Jessica: It’s a thing of realizing you know who you are. What is your thing? Like what, what do you stand for, what are you trying to do? And I remember we had this a lot on different calls where people were asking questions along the lines of but what, what do you think I should do? And there’s only so far you can get with third party advice. And then the rest, I used to just say like, actually the answers that you’re looking for, you know, you’re reading 100 blog articles listening to 100 podcast episodes about different things and you’re still no closer to achieving what you want to achieve because the answer that you’re looking for, you already have it somewhere in here. But you need to give it the space to actually work out what that looks like for you. So instead of consuming, consuming, consuming, I think it’s time to start looking to what you already have and working with what you already have and who you are right now and then taking on these extra things when you need them. So if you’re saying, hey, my next stage for my business is to grow and this social network. Yeah. Then go out, follow the people who are really big on that network. Buy their products if you need to, but there’s no point to feel like you constantly need to consume something. You need to buy into the next thing, you need to read this next book, you need to buy this next course, and meanwhile I find it makes me feel worse.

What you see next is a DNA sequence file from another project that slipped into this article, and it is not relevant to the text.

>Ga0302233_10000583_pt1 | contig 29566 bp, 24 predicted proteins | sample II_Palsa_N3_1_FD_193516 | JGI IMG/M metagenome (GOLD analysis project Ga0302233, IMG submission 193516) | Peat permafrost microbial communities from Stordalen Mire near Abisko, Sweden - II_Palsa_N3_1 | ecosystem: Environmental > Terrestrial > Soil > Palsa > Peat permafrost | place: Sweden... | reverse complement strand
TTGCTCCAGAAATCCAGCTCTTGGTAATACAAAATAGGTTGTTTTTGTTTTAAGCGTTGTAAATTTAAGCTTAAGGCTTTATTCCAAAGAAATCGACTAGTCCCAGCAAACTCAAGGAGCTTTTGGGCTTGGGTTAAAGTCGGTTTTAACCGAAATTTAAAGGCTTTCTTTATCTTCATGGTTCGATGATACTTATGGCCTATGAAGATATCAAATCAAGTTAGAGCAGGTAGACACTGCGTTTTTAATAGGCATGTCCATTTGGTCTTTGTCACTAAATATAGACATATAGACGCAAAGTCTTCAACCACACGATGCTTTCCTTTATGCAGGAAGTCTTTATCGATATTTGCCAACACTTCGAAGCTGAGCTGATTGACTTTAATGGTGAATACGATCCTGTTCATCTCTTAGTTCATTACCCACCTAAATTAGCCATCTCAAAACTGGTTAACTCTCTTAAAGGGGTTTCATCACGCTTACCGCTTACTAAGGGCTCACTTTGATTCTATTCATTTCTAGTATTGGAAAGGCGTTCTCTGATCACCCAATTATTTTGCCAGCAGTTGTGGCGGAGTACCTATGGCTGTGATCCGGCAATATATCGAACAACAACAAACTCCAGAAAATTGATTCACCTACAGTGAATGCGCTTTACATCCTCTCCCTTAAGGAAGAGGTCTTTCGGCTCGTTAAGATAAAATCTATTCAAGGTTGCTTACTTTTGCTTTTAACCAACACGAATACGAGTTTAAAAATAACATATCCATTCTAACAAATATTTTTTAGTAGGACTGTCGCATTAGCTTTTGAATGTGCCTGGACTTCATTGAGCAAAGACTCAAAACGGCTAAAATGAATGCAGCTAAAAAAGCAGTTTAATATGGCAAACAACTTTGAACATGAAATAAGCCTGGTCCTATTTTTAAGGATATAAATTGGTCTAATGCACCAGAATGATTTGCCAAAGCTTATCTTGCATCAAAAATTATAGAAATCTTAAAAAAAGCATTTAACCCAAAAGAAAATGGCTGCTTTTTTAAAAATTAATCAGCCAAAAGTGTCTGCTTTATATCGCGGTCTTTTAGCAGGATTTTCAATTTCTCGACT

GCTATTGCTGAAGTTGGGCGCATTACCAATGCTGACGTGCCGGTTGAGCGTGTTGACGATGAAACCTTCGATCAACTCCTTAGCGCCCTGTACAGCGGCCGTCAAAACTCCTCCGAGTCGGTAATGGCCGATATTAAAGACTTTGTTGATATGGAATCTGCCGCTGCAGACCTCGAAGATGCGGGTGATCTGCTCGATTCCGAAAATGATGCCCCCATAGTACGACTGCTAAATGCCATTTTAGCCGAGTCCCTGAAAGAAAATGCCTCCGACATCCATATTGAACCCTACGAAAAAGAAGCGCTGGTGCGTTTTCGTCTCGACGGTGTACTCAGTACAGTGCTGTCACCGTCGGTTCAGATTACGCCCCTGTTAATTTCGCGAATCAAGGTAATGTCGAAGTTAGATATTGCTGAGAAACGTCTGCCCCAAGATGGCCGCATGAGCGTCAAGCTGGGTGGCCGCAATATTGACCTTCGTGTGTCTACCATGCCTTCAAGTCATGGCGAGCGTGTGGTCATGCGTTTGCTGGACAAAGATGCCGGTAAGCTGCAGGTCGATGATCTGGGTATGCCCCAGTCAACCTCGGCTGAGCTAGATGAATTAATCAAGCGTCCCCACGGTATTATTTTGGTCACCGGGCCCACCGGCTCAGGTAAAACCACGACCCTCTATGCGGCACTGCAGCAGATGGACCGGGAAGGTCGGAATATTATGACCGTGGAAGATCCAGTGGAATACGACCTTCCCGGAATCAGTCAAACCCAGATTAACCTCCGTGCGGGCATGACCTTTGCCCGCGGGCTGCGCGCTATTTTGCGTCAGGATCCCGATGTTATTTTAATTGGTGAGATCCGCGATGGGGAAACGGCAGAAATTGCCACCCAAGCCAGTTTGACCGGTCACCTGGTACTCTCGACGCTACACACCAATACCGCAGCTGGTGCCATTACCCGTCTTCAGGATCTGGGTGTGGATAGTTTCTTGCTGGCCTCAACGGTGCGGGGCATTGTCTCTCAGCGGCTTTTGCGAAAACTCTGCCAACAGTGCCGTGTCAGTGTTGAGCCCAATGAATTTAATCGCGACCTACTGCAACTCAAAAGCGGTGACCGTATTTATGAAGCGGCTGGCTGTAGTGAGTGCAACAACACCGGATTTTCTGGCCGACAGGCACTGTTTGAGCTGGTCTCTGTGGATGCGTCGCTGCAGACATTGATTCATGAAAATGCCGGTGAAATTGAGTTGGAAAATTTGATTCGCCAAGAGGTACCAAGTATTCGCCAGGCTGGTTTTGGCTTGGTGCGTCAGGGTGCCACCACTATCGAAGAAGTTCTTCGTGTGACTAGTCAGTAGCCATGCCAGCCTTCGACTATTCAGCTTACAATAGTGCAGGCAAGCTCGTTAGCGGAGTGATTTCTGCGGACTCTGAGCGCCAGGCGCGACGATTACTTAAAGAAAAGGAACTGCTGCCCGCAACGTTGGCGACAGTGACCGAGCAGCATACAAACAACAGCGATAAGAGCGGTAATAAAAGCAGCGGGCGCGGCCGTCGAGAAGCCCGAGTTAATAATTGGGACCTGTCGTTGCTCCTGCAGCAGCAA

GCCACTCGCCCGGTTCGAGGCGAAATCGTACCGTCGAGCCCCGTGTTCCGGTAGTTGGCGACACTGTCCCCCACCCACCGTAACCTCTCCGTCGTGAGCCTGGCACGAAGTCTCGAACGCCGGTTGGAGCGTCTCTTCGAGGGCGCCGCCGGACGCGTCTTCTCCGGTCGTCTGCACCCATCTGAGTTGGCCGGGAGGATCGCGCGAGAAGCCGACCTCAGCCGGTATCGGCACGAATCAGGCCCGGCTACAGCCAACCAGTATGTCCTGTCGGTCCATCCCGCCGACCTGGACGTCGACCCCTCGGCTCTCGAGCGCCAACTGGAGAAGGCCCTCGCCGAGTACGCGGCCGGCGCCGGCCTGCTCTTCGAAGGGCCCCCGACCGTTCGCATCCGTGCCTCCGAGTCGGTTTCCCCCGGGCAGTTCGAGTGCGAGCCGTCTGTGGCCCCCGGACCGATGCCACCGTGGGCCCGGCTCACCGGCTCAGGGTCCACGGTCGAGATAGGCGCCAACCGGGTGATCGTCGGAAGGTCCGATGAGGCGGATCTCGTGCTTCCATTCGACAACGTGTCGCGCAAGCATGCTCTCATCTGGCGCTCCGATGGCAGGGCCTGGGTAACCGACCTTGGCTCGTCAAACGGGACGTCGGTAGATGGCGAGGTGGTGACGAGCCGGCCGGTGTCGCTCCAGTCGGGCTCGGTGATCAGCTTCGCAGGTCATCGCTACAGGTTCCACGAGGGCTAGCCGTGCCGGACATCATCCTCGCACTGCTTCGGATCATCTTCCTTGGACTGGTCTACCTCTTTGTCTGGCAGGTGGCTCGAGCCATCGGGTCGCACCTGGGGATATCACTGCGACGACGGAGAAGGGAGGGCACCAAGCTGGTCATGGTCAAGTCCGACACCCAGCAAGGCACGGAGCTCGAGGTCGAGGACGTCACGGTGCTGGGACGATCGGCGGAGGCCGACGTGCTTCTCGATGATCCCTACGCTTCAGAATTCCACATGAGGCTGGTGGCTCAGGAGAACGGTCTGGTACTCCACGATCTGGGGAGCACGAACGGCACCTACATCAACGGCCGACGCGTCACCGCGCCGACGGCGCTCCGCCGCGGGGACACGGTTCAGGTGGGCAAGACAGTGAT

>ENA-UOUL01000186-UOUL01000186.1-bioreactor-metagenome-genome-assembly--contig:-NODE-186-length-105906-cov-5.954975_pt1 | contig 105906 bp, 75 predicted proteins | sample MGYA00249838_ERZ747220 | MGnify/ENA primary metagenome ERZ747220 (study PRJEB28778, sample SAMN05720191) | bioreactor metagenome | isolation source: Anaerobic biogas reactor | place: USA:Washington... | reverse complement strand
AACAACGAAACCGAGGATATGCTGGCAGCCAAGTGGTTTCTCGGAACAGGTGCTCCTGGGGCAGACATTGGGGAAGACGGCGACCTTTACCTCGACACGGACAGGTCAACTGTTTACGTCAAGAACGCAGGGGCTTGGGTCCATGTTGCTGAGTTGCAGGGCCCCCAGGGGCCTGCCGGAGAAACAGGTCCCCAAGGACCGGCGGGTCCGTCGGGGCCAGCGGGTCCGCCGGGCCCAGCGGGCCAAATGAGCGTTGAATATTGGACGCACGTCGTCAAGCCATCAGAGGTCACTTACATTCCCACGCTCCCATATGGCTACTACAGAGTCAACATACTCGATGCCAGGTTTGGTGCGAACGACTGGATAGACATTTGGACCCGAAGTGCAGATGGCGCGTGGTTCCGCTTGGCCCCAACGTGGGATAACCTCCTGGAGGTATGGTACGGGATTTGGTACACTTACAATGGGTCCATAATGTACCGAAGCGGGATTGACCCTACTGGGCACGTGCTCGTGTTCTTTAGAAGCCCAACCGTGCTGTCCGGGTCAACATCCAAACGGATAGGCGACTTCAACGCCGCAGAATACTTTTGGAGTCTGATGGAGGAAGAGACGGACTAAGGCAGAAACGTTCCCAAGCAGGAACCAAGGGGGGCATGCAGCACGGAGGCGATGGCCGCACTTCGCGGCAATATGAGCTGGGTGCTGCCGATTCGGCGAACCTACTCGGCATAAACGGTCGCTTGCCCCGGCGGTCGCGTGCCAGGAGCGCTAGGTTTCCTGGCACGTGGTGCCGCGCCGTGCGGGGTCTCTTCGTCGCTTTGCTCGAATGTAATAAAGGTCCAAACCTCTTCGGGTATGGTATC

Corinne: It does because I certainly look at my bookshelf and take about two years ago and I still haven’t read it. Not to say that I won’t read the books. I always find that I end up actually picking up the book at the exact perfect time for me to be picking up that book. But yeah it clouds your vision of who you are and what you really want. And this is, this is what coaching is really about. The coach should never be telling you what to do about getting you in touch with. Okay. What do you, what do you feel? What do you think is the right thing for you to be doing? Not to say, you know, coaches expertise, that they can’t share it because sometimes we don’t physically know the right steps to take. So if we talk about nutrition or physical health, you know, everybody doesn’t know how to train properly or exactly what’s the right thing to eat is. But it’s about, again, still finding the right way for you. We’re not of all made from the same mold. Sometimes i think maybe it would be so much easier if we were but It’s not like that where everybody is individual